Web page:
On access, one developing country noted that there are two tracks to access funds under decision 1/CMP.3 – direct access by parties, and access through implementing or executing entities. He also stated that the Board must have legal capacity to operationalize the first track. A developed country cautioned against making decisions on legal status in Poznań and, with other developed countries, supported a feasibility study and an accreditation procedure for legal entities at the national level.
On necessary pre-conditions for the World Bank to start monetization of CERs, a Bank representative explained that the Bank is ready to start monetization once it is approved as the trustee and after relevant steps by the Board.
Parties also discussed the Board’s report to the COP/MOP and draft rules of procedure. Several developed countries agreed to accept all the draft documents. A group of developing countries sought clarification, particularly on whether legal arrangements between the COP/MOP and the Secretariat referred to in paragraph 31 of decision 1/CMP.3 should have a general scope or be made specifically with the GEF. Parties also discussed, inter alia, staggering of Board membership. Informal consultations will resume on Tuesday.
AGENDA ITEMS 3, 4, 6 AND 7 (AWG-KP): Informal consultations were held throughout Saturday and an AWG-KP contact group convened briefly in the evening. Co-Facilitator Rocha outlined three agreed paragraphs on LULUCF for inclusion in the AWG-KP’s conclusions. The text invites submissions from parties and requests the Chair to elaborate text for AWG-KP 7.
Co-Facilitator Lacasta presented three agreed paragraphs on the flexible mechanisms for inclusion in the AWG-KP’s conclusions. The text requests the Chair to further elaborate on possible improvements to the mechanisms for AWG-KP 7, invites submissions from parties, and requests the Secretariat to compile them.
Informal and Friends of the Chair consultations were also held on other aspects of the AWG-KP’s draft conclusions, with language on, inter alia, the IPCC Working Group III contribution to the AR4, and ranges of emission reductions. Informal consultations will continue on Tuesday.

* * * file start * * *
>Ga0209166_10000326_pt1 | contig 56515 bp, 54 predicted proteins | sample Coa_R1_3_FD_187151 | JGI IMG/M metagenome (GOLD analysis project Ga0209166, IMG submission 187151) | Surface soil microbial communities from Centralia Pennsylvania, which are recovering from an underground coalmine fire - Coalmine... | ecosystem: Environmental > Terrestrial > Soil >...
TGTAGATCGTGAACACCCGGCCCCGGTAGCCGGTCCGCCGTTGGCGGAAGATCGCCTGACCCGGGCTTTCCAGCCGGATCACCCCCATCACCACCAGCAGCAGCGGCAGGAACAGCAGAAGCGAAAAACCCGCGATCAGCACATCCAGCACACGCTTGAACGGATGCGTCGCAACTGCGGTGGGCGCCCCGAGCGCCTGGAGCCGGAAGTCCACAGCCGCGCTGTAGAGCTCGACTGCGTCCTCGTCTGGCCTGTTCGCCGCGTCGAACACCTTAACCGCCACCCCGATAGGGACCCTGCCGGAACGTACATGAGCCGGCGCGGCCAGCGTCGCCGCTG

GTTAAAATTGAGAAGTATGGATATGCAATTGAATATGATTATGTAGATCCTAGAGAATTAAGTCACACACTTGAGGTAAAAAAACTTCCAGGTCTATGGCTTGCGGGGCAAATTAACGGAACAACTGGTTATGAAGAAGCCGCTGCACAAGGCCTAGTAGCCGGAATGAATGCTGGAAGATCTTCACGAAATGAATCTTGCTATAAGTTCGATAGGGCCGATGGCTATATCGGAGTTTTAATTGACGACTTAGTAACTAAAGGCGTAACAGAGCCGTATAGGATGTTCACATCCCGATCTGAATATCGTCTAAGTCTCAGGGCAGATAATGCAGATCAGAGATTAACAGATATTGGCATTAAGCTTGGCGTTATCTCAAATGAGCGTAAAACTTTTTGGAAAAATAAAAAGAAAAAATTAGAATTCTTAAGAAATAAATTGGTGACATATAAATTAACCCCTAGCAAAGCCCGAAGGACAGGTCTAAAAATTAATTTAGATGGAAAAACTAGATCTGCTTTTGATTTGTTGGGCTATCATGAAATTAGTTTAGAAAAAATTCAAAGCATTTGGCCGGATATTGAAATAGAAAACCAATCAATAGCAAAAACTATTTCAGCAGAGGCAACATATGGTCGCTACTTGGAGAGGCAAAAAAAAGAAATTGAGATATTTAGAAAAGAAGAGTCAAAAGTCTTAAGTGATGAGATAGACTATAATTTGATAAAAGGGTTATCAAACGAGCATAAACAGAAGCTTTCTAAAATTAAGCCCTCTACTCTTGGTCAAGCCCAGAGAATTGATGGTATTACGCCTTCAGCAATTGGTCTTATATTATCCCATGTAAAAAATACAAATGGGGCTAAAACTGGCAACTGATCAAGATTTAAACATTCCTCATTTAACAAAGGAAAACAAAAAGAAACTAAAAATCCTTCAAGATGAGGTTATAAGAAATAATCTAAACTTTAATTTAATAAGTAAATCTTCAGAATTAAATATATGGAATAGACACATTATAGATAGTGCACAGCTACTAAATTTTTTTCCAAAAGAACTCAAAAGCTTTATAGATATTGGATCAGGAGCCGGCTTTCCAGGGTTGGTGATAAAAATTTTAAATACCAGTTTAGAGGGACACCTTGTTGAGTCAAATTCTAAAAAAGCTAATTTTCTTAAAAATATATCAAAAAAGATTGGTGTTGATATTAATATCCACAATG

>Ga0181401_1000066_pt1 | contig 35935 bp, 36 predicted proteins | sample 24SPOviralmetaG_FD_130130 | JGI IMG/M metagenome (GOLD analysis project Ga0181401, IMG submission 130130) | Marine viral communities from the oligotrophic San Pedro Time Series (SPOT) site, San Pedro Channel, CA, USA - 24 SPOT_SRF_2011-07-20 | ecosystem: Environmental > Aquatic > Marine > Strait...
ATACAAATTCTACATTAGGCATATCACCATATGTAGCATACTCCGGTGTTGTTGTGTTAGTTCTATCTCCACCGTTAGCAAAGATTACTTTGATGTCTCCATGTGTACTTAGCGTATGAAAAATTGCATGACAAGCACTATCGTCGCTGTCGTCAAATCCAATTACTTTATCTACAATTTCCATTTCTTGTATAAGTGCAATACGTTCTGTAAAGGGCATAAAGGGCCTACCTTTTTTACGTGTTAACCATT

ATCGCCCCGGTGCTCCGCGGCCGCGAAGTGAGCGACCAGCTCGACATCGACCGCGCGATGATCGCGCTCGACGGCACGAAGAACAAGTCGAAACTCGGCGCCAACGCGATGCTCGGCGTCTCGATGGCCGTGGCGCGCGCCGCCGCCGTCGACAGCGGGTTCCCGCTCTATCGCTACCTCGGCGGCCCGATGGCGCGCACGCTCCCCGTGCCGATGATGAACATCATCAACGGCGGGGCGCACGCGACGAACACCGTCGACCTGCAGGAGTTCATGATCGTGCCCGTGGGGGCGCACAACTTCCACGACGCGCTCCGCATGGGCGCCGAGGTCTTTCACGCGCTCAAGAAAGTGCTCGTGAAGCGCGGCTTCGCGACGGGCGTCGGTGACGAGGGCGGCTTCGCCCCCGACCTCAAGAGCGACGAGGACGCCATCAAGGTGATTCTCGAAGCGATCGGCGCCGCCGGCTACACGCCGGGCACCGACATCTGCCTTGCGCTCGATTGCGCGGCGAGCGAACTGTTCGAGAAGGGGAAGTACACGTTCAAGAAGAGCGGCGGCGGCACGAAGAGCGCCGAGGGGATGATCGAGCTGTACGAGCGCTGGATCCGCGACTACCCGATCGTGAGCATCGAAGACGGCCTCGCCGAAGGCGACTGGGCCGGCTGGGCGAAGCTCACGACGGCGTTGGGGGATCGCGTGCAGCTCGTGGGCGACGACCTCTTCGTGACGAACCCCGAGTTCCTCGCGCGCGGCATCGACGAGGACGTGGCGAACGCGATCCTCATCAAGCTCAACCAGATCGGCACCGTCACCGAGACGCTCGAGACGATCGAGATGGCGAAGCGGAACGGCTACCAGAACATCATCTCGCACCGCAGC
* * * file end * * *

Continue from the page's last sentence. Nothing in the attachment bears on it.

CCS UNDER THE CDM (SBSTA): In an informal session, delegates continued to discuss whether to include or exclude CCS under the CDM. Previous positions remained unchanged and the draft text was heavily bracketed. Discussions will continue in a contact group on Tuesday.
DECISION 1/CP.10 (SBI): Informal consultations focused on the impact of response measures. Parties discussed current and potential impacts on their economies, such as on their tourism and agriculture sectors, and the difficulties faced in addressing these impacts. The need for economic diversification was also discussed. Noting the complexities involved in determining and measuring impacts, parties underscored the need for more information.
FINANCIAL MECHANISM (SBI): In informal consultations, Co-Chairs Fulton and Sethi suggested preparing a new draft decision text. Parties discussed what should be included in the new document. Informal consultations will continue on Tuesday.
MITIGATION AND MEANS OF IMPLEMENTATION (AWG-LCA): AWG-LCA Vice-Chair Zammit Cutajar opened the second contact group meeting, suggesting a focus on “measurable, reportable and verifiable” (MRV).
AUSTRALIA called for economy-wide targets by developed countries, effective policies by advanced economies, and a long-term global goal. INDONESIA stressed the need for deeper cuts by developed countries and said developing countries must pursue a sustainable development strategy. MALAYSIA emphasized that mitigation in developing countries should take place in the context of economic development. EGYPT supported efforts by all countries. SOUTH AFRICA highlighted their national stakeholder consultations on nationally appropriate mitigation. The PHILIPPINES lamented conditionalities attached to financing for nationally appropriate mitigation actions in developing countries.
On MRV, AUSTRALIA called for standardized reporting by both developed and developing countries and, with INDONESIA, highlighted their joint submission on REDD. MEXICO lamented that many developing countries have submitted only one national communication and called for specific timetables. JAPAN stressed the need to improve the quality of developing country inventories and consider REDD. The EU explained that reporting by developing countries should be more frequent and based on international guidance, and that verification should take place internationally, building on existing experience.
SOUTH AFRICA said MRV must be applied to legally-binding mitigation commitments by developed countries, mitigation action in developing countries based on technological and financial assistance, and implementation of financing, technology and capacity building commitments by developed countries.
SAUDI ARABIA proposed a new developing country action mechanism, similar to the CDM, whereby resource commitments by developed countries and action pledges by developing countries are pooled together. The mechanism would then match the resources to the action pledges, and would involve reporting and verification. The contact group will reconvene on Tuesday.